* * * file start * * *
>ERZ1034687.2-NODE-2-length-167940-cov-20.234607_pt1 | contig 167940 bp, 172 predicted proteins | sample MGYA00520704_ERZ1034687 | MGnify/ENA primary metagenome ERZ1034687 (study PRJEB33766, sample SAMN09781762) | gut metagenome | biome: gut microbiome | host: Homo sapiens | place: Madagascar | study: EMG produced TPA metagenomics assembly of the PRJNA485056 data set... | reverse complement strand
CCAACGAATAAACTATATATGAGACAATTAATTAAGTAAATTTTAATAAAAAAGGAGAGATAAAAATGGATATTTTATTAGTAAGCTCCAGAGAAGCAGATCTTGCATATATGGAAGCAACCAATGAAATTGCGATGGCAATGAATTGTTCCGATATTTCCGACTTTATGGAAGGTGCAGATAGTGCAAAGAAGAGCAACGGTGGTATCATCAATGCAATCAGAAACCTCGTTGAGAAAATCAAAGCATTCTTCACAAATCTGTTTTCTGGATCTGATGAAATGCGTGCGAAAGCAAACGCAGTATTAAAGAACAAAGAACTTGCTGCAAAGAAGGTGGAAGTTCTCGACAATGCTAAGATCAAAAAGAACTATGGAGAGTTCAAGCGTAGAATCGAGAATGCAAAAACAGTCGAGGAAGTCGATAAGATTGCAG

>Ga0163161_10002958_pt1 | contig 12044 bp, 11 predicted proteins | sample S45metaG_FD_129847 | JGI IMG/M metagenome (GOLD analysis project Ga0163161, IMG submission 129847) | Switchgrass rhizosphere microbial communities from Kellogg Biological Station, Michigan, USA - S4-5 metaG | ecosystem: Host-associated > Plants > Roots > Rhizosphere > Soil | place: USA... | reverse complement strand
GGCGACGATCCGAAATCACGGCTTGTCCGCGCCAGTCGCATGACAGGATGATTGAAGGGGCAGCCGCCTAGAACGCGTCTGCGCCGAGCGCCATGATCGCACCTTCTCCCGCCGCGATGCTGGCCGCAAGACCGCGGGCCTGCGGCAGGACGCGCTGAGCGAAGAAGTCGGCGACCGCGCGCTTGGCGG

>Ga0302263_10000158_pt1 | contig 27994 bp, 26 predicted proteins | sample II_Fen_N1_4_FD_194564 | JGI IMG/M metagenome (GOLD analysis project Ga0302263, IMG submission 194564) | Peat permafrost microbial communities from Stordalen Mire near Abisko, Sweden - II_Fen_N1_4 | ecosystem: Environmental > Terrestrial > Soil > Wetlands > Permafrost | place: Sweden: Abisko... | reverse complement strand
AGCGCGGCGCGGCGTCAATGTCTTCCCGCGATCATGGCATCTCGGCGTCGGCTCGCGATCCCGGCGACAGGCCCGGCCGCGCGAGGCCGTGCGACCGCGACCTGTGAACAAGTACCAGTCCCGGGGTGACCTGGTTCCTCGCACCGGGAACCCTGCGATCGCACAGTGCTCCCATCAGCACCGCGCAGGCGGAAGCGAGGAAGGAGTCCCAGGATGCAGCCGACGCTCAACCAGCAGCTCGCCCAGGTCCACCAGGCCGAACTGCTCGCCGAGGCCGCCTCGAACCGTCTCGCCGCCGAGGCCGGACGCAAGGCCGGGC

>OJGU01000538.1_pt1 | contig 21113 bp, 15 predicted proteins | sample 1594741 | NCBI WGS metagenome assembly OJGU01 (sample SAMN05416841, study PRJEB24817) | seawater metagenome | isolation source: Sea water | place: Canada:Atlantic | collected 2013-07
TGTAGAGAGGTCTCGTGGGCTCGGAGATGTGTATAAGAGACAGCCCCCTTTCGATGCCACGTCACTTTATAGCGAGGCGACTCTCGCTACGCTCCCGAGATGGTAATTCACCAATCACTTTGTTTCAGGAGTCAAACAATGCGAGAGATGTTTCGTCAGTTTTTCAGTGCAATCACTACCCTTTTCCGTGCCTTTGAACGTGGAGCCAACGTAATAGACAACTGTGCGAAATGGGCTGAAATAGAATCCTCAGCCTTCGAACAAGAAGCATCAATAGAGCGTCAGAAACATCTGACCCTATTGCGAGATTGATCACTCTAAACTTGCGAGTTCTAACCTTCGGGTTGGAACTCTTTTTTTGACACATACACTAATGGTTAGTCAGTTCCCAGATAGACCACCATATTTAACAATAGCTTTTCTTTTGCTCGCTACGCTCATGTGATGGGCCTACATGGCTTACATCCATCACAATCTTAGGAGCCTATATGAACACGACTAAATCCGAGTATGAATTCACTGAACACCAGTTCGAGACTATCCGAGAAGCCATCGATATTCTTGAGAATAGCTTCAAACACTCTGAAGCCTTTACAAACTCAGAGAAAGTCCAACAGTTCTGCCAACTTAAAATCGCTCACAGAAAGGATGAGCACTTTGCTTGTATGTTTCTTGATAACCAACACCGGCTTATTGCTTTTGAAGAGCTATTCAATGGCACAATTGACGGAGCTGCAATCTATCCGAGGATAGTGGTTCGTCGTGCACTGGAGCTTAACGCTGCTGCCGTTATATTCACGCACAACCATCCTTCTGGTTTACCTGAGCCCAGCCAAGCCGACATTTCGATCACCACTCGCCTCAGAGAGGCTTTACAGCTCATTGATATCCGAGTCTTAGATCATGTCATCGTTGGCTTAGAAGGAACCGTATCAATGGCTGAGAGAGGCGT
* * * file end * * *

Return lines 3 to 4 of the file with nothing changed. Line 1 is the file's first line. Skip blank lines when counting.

>Ga0163161_10002958_pt1 | contig 12044 bp, 11 predicted proteins | sample S45metaG_FD_129847 | JGI IMG/M metagenome (GOLD analysis project Ga0163161, IMG submission 129847) | Switchgrass rhizosphere microbial communities from Kellogg Biological Station, Michigan, USA - S4-5 metaG | ecosystem: Host-associated > Plants > Roots > Rhizosphere > Soil | place: USA... | reverse complement strand
GGCGACGATCCGAAATCACGGCTTGTCCGCGCCAGTCGCATGACAGGATGATTGAAGGGGCAGCCGCCTAGAACGCGTCTGCGCCGAGCGCCATGATCGCACCTTCTCCCGCCGCGATGCTGGCCGCAAGACCGCGGGCCTGCGGCAGGACGCGCTGAGCGAAGAAGTCGGCGACCGCGCGCTTGGCGG